Horses To Follow » Farclas


It was a remarkable Grand National, a fantastic result, a brilliant performance by Minella Times, trained to the minute by Henry de Bromhead and ridden to perfection by Rachael Blackmore. JP McManus’ horse is only eight, and he won with such authority that he could go and win it again, even after the handicapper has had his say. He has to be the first horse on your list for next year’s Grand National.

It was a fascinating race, and there were other horses who ran well in defeat and whose performances can be upgraded. Any Second Now is the most obvious, he made a mistake at the 10th, where rider Mark Walsh did really well to slip his reins and minimise the loss of momentum, and he was badly hampered when Double Shuffle fell in front of him at the 12th. Ted Walsh’s horse is nine now, he will be 10 next year but, the 2019 Kim Muir winner, he should still make it onto your 2022 list. Balko Des Flos ran a massive race at a massive price, he took really well to the fences and he came from well back early on, after being hampered at The Chair, to finish second, while Discorama also ran a big race, starting off in rear and making nice ground into a good position, but probably doing a little more than rider Bryan Cooper would have wanted him to do, before fading as his early exertions took their toll.

Farclas also ran really well for a long way. Starting off in the front rank, the Gigginstown House horse was very good over the first four fences, but Jack Kennedy was happy to allow him drop back a little into the second rank, just behind the leaders. He travelled well though, and he was economic over lots of his fences, skimming through the tops of them, Tiger Roll-esque, instead of jumping out over them. There were a couple of little momentum-stallers on the way around, Burrows Saint jumped across him a little at the 11th fence, and he took a bit of a false step on landing over the 13th, but his rider always looked happy that his horse was in a nice rhythm. He made a slight mistake at the fourth last fence, and he was in tight to the third last, and the leaders got away from him from there a little. But he remained with the leading group, ninth of the group of nine as they raced around the home turn and faced up to the second last fence. Jack Kennedy held him together over the second last fence and, although a tired horse jumping the last, he kept on admirably up the run-in to finish fifth.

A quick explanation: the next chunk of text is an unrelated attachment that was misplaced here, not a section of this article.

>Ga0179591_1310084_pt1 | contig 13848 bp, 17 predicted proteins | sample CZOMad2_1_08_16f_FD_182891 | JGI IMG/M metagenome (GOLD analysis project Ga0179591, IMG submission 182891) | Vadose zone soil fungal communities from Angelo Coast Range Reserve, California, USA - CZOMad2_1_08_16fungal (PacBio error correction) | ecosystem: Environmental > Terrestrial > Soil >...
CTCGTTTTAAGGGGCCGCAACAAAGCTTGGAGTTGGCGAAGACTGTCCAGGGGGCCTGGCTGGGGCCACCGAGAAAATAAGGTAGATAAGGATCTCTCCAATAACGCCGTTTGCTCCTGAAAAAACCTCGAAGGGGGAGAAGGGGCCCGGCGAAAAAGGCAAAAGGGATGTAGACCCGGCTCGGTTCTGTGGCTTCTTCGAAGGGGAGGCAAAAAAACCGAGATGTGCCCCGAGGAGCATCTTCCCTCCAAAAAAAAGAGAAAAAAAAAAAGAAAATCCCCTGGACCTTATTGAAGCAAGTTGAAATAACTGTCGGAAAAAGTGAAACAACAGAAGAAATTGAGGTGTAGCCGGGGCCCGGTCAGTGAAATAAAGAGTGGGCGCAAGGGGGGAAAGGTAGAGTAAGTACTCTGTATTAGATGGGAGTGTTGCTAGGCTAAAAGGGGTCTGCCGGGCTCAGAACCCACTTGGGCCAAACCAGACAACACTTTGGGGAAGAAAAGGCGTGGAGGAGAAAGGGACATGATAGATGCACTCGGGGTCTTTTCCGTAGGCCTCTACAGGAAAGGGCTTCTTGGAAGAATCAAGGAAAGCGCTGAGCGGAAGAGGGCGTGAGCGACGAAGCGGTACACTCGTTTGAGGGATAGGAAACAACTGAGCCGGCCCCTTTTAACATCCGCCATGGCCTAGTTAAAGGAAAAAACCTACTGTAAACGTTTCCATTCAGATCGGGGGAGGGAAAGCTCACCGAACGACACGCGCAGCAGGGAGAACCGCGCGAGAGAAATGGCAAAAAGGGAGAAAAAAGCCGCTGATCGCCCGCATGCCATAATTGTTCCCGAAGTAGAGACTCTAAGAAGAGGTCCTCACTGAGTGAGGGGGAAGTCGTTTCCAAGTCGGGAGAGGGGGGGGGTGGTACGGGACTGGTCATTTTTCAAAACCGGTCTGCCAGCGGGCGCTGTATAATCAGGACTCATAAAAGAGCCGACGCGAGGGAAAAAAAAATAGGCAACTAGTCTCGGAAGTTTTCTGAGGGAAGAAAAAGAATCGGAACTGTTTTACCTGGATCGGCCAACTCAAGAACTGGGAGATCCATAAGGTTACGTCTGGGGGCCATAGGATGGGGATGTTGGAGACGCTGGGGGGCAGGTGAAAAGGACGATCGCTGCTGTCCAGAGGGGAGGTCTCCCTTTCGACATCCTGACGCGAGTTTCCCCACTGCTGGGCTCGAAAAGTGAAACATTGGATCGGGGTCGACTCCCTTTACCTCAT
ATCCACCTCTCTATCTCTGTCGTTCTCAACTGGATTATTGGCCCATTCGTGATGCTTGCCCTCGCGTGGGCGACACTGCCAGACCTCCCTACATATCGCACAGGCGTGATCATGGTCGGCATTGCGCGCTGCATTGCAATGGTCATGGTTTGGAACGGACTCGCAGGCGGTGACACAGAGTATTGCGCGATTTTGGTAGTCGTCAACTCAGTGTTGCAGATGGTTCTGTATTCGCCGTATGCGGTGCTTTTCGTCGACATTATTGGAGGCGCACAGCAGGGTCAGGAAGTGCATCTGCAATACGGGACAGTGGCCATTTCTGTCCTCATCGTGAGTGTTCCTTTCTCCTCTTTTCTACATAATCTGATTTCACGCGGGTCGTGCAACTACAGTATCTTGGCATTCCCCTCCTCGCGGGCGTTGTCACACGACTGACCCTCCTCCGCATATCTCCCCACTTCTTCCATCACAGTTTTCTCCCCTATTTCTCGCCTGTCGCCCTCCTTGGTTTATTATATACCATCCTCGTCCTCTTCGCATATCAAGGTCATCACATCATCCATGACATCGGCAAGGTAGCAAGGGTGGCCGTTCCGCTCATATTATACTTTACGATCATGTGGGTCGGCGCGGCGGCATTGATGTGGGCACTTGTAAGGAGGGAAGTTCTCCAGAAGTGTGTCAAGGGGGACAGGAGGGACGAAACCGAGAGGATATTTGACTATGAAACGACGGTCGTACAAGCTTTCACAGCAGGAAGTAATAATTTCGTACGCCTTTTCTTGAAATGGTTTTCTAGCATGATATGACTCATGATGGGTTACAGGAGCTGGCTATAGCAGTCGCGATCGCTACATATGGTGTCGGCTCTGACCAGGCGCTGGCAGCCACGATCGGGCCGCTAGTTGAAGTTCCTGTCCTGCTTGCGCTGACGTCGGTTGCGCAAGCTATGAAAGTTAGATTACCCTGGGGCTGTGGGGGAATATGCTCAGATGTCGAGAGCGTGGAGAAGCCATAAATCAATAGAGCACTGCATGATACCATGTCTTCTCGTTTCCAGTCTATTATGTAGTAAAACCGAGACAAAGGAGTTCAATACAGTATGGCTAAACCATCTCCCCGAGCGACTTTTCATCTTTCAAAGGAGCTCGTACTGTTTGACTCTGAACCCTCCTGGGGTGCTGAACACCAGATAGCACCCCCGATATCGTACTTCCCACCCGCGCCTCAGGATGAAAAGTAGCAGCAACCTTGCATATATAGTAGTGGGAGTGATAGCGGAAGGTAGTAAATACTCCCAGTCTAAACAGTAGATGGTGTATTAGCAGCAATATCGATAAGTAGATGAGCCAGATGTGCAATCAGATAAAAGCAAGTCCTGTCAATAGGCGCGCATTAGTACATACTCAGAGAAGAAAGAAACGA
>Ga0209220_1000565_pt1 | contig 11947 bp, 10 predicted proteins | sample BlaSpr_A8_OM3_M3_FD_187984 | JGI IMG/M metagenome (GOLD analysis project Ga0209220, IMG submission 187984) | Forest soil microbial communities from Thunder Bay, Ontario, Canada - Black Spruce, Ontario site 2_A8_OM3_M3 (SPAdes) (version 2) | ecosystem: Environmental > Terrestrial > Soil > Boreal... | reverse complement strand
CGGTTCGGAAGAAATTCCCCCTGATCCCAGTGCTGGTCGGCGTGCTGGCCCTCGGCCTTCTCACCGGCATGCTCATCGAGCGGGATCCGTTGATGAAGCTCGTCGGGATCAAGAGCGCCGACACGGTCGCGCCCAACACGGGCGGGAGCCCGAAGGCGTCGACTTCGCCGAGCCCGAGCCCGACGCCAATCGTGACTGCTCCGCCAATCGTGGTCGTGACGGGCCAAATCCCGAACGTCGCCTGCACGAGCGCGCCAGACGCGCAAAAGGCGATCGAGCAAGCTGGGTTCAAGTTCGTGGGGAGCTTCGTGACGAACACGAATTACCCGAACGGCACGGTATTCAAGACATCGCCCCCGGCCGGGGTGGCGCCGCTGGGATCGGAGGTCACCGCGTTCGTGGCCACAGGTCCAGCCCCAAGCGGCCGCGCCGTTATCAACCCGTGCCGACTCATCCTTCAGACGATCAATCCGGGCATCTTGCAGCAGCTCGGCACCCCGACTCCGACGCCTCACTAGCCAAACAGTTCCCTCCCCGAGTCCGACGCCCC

It was a massive run from a seven-year-old. While eight-year-olds have now won four of the last six renewals of the Grand National, seven-year-olds have a truly terrible record in the race. Bogskar in 1940 remains the last seven-year-old to win the race, and the best-placed seven-year-old finisher since the turn of the millennium before Saturday was Big Fella Thanks, who finished sixth behind Mon Mome in 2009. Farclas went one place better on Saturday. Interestingly, Big Fella Thanks went back to the Grand National in 2010 and finished fourth.

Denise Foster’s horse is a classy and progressive young staying chaser. Winner of the Triumph Hurdle in 2018 – another trait that he shares, as well as his maroon and white silks, with Tiger Roll – he was placed in three big handicap chases this season, the Paddy Power Chase, in which he was one place behind Minella Times, the Leopardstown Chase and the Paddy Power Plate at Cheltenham. It wouldn’t be surprising if connections aimed exclusively at next year’s Grand National with him from now and, in a race in which eight-year-olds now have a really good record, he should be on your very short list for 2022.
Aintree, 10th April 2021